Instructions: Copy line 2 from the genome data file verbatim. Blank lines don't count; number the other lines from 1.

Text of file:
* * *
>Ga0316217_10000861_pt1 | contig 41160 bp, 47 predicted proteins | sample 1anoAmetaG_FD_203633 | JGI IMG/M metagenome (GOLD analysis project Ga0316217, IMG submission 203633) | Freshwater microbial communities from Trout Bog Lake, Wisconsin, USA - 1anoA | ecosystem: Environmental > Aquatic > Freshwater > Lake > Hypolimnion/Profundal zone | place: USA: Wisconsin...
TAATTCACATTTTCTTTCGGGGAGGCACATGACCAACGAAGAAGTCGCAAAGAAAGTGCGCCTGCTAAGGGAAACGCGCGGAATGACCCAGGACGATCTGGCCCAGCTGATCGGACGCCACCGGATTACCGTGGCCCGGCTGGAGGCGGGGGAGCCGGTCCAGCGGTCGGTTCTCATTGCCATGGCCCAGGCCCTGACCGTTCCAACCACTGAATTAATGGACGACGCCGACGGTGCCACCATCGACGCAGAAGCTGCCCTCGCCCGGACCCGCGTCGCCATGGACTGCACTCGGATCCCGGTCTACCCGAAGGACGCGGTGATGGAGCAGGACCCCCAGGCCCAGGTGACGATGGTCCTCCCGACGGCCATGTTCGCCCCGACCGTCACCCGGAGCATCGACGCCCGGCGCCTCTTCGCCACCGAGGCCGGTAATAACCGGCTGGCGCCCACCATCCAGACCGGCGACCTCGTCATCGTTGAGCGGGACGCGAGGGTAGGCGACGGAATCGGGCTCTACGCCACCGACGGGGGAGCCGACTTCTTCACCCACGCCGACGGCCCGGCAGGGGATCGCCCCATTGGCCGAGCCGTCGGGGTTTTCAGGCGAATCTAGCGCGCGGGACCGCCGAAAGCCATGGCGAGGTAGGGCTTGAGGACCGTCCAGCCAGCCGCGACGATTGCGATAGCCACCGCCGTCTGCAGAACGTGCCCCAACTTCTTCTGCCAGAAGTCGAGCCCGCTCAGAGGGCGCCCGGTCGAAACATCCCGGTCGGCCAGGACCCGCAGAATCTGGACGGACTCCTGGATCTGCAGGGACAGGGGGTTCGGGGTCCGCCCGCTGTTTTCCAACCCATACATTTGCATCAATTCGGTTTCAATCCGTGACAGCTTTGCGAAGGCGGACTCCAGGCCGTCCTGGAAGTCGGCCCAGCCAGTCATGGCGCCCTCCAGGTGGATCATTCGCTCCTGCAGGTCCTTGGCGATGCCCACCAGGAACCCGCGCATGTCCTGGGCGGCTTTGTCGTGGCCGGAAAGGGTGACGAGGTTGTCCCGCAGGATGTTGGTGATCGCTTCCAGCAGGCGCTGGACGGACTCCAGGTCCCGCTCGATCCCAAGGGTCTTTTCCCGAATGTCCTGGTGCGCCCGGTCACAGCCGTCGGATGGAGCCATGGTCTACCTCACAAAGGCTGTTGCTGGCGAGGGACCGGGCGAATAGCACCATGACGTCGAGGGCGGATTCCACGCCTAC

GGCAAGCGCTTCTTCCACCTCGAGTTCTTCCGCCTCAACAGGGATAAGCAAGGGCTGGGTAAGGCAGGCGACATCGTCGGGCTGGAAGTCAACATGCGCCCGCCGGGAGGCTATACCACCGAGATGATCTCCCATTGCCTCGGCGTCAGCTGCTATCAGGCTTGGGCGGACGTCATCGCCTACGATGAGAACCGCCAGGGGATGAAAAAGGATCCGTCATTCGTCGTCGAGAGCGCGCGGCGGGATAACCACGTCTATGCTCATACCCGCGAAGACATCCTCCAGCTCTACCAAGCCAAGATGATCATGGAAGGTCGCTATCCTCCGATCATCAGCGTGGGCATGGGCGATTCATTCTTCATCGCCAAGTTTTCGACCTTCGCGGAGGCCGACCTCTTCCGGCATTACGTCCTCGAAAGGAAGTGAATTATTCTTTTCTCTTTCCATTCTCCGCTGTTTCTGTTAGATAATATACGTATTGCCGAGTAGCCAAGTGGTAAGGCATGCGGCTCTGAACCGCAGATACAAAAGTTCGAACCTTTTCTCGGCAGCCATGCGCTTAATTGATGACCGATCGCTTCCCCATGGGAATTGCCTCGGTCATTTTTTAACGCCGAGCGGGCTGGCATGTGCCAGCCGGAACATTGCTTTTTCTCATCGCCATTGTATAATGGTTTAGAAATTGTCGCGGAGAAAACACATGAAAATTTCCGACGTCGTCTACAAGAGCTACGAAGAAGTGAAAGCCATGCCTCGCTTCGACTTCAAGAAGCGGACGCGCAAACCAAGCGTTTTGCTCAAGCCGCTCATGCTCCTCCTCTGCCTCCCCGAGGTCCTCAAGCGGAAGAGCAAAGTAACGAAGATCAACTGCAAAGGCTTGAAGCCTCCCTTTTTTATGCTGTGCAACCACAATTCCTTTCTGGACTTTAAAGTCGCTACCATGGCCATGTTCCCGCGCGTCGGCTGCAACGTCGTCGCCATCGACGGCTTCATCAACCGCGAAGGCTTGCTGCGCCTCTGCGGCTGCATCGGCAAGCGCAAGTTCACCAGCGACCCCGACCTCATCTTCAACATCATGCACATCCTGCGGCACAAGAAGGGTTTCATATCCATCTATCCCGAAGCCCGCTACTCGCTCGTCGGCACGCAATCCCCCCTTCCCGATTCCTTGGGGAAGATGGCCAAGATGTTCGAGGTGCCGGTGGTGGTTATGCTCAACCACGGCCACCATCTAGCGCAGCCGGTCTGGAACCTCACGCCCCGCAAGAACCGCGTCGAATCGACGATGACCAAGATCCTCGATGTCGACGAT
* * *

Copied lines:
TAATTCACATTTTCTTTCGGGGAGGCACATGACCAACGAAGAAGTCGCAAAGAAAGTGCGCCTGCTAAGGGAAACGCGCGGAATGACCCAGGACGATCTGGCCCAGCTGATCGGACGCCACCGGATTACCGTGGCCCGGCTGGAGGCGGGGGAGCCGGTCCAGCGGTCGGTTCTCATTGCCATGGCCCAGGCCCTGACCGTTCCAACCACTGAATTAATGGACGACGCCGACGGTGCCACCATCGACGCAGAAGCTGCCCTCGCCCGGACCCGCGTCGCCATGGACTGCACTCGGATCCCGGTCTACCCGAAGGACGCGGTGATGGAGCAGGACCCCCAGGCCCAGGTGACGATGGTCCTCCCGACGGCCATGTTCGCCCCGACCGTCACCCGGAGCATCGACGCCCGGCGCCTCTTCGCCACCGAGGCCGGTAATAACCGGCTGGCGCCCACCATCCAGACCGGCGACCTCGTCATCGTTGAGCGGGACGCGAGGGTAGGCGACGGAATCGGGCTCTACGCCACCGACGGGGGAGCCGACTTCTTCACCCACGCCGACGGCCCGGCAGGGGATCGCCCCATTGGCCGAGCCGTCGGGGTTTTCAGGCGAATCTAGCGCGCGGGACCGCCGAAAGCCATGGCGAGGTAGGGCTTGAGGACCGTCCAGCCAGCCGCGACGATTGCGATAGCCACCGCCGTCTGCAGAACGTGCCCCAACTTCTTCTGCCAGAAGTCGAGCCCGCTCAGAGGGCGCCCGGTCGAAACATCCCGGTCGGCCAGGACCCGCAGAATCTGGACGGACTCCTGGATCTGCAGGGACAGGGGGTTCGGGGTCCGCCCGCTGTTTTCCAACCCATACATTTGCATCAATTCGGTTTCAATCCGTGACAGCTTTGCGAAGGCGGACTCCAGGCCGTCCTGGAAGTCGGCCCAGCCAGTCATGGCGCCCTCCAGGTGGATCATTCGCTCCTGCAGGTCCTTGGCGATGCCCACCAGGAACCCGCGCATGTCCTGGGCGGCTTTGTCGTGGCCGGAAAGGGTGACGAGGTTGTCCCGCAGGATGTTGGTGATCGCTTCCAGCAGGCGCTGGACGGACTCCAGGTCCCGCTCGATCCCAAGGGTCTTTTCCCGAATGTCCTGGTGCGCCCGGTCACAGCCGTCGGATGGAGCCATGGTCTACCTCACAAAGGCTGTTGCTGGCGAGGGACCGGGCGAATAGCACCATGACGTCGAGGGCGGATTCCACGCCTAC